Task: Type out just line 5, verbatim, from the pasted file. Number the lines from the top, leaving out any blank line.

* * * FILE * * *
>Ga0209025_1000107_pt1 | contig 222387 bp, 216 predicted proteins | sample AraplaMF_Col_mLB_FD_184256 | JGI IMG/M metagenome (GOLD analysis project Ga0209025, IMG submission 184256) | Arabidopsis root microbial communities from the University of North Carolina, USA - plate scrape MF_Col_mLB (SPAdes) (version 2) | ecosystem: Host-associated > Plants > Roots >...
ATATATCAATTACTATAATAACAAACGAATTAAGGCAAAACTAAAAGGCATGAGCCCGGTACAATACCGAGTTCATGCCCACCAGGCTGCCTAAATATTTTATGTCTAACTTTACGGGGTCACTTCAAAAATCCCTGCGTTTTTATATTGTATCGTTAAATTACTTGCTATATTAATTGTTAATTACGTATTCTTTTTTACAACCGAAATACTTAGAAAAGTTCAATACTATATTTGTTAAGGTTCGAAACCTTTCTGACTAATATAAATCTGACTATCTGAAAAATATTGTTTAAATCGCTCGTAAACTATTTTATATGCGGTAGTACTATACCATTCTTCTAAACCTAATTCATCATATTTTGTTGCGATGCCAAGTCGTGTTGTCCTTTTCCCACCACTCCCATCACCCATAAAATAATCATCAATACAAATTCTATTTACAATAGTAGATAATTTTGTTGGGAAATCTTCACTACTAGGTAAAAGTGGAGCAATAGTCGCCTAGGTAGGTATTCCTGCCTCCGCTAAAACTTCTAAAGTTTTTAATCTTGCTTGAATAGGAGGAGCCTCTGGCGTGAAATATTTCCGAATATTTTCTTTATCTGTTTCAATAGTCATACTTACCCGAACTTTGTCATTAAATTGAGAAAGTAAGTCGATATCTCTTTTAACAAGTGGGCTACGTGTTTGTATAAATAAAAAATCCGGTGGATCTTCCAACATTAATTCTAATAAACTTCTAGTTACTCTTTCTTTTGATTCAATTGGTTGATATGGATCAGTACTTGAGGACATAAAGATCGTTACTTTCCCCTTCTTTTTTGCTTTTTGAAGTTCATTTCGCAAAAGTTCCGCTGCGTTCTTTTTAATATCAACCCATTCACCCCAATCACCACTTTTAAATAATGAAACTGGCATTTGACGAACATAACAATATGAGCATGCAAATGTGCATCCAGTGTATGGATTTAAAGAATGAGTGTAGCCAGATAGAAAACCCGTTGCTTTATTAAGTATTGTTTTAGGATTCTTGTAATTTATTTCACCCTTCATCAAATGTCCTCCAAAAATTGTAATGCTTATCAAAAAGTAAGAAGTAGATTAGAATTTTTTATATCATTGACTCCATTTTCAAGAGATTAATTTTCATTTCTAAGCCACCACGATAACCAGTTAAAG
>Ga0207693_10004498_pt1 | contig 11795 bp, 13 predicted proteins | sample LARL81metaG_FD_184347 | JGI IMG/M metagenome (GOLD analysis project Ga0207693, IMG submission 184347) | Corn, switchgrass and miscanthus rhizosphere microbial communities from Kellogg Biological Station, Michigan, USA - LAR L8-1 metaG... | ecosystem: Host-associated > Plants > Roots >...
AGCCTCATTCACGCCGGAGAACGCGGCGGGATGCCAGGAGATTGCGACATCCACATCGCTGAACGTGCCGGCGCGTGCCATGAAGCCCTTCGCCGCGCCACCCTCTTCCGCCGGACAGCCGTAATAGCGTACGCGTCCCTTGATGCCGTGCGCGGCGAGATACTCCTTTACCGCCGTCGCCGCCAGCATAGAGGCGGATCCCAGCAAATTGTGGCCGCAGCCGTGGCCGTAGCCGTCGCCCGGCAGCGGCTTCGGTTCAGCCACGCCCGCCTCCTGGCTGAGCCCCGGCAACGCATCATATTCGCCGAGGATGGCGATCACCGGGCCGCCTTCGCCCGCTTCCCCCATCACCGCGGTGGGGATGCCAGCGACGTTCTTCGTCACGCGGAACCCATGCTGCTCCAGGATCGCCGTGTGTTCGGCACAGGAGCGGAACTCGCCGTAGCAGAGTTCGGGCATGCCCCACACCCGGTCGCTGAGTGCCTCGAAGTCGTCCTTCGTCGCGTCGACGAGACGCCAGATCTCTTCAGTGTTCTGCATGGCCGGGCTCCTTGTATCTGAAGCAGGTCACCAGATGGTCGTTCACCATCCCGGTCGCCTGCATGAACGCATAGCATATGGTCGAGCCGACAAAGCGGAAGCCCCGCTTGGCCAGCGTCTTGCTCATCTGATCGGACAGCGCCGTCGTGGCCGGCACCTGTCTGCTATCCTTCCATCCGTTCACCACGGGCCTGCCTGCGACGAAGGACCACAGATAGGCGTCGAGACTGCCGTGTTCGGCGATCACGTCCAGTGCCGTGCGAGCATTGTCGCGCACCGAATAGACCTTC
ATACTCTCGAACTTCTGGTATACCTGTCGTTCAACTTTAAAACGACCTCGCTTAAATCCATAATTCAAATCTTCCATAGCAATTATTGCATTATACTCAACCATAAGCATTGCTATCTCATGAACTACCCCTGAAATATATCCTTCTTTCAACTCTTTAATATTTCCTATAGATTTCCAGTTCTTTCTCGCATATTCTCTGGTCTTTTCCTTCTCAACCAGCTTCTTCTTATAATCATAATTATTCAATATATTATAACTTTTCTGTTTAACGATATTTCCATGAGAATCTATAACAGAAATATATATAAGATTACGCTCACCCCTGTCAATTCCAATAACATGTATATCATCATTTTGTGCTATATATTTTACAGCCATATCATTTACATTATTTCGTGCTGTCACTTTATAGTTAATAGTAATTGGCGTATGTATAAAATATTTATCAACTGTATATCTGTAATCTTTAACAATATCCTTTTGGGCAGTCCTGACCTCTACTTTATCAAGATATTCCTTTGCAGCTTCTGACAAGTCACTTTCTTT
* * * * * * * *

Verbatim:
ATACTCTCGAACTTCTGGTATACCTGTCGTTCAACTTTAAAACGACCTCGCTTAAATCCATAATTCAAATCTTCCATAGCAATTATTGCATTATACTCAACCATAAGCATTGCTATCTCATGAACTACCCCTGAAATATATCCTTCTTTCAACTCTTTAATATTTCCTATAGATTTCCAGTTCTTTCTCGCATATTCTCTGGTCTTTTCCTTCTCAACCAGCTTCTTCTTATAATCATAATTATTCAATATATTATAACTTTTCTGTTTAACGATATTTCCATGAGAATCTATAACAGAAATATATATAAGATTACGCTCACCCCTGTCAATTCCAATAACATGTATATCATCATTTTGTGCTATATATTTTACAGCCATATCATTTACATTATTTCGTGCTGTCACTTTATAGTTAATAGTAATTGGCGTATGTATAAAATATTTATCAACTGTATATCTGTAATCTTTAACAATATCCTTTTGGGCAGTCCTGACCTCTACTTTATCAAGATATTCCTTTGCAGCTTCTGACAAGTCACTTTCTTT